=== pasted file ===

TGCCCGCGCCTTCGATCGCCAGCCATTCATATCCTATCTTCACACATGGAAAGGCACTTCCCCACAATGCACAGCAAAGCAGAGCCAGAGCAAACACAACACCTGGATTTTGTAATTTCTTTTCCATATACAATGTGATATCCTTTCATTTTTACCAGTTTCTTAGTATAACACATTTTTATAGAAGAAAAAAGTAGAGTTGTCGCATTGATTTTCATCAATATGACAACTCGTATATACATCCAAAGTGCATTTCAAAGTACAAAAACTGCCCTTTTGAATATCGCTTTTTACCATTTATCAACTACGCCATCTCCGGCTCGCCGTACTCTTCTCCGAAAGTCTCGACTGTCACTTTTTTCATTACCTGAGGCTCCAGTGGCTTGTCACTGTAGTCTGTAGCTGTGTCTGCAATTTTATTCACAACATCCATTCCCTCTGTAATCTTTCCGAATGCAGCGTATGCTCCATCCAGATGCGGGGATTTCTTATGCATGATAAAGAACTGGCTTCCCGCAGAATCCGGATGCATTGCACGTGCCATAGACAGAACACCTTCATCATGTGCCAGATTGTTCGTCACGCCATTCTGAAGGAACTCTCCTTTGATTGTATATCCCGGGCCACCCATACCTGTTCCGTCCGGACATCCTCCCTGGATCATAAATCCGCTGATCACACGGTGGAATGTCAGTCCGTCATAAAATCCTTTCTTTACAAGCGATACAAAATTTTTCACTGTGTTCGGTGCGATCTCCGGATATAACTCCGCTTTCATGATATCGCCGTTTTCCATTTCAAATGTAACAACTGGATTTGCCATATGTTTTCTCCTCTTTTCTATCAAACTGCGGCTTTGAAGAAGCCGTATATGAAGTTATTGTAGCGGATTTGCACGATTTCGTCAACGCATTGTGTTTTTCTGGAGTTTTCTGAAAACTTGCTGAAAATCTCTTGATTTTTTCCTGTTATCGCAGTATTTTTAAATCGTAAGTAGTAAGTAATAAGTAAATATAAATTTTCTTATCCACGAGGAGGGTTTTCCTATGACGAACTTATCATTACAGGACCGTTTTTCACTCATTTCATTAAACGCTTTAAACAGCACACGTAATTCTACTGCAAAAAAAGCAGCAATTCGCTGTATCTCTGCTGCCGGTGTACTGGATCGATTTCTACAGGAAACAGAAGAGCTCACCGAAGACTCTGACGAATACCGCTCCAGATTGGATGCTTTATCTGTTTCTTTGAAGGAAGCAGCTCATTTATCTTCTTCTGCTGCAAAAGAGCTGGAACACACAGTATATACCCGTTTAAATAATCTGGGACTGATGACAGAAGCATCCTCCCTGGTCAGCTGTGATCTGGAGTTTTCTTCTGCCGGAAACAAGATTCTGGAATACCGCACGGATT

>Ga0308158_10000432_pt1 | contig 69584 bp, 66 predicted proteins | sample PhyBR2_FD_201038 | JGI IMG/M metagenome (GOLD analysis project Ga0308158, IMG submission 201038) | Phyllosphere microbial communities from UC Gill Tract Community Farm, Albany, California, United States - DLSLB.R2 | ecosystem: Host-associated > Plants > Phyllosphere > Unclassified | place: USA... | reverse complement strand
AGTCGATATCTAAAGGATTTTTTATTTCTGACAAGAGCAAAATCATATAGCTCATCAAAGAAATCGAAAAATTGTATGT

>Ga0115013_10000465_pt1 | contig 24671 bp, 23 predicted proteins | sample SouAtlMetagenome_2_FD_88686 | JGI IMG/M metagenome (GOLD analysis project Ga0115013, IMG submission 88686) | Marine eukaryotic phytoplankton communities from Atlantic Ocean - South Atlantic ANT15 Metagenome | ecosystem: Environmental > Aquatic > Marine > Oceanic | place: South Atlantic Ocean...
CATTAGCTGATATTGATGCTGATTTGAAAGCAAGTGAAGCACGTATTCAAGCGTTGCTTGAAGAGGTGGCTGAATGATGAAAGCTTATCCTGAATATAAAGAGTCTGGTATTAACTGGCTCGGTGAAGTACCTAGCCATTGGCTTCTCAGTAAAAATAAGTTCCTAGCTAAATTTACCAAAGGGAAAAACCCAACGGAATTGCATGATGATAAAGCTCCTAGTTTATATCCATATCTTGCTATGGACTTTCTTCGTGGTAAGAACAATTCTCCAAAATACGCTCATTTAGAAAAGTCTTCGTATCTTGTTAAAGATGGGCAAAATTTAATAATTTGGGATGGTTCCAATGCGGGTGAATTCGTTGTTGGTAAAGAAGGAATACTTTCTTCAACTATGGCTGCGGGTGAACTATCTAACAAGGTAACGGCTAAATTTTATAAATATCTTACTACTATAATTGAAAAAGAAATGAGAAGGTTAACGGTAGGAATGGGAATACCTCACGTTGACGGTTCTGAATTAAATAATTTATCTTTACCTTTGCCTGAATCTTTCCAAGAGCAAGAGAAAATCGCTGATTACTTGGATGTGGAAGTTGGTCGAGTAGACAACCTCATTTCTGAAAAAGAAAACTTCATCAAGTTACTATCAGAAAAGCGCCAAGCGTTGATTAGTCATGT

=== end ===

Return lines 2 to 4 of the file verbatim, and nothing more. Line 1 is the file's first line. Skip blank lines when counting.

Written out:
>Ga0308158_10000432_pt1 | contig 69584 bp, 66 predicted proteins | sample PhyBR2_FD_201038 | JGI IMG/M metagenome (GOLD analysis project Ga0308158, IMG submission 201038) | Phyllosphere microbial communities from UC Gill Tract Community Farm, Albany, California, United States - DLSLB.R2 | ecosystem: Host-associated > Plants > Phyllosphere > Unclassified | place: USA... | reverse complement strand
AGTCGATATCTAAAGGATTTTTTATTTCTGACAAGAGCAAAATCATATAGCTCATCAAAGAAATCGAAAAATTGTATGT

>Ga0115013_10000465_pt1 | contig 24671 bp, 23 predicted proteins | sample SouAtlMetagenome_2_FD_88686 | JGI IMG/M metagenome (GOLD analysis project Ga0115013, IMG submission 88686) | Marine eukaryotic phytoplankton communities from Atlantic Ocean - South Atlantic ANT15 Metagenome | ecosystem: Environmental > Aquatic > Marine > Oceanic | place: South Atlantic Ocean...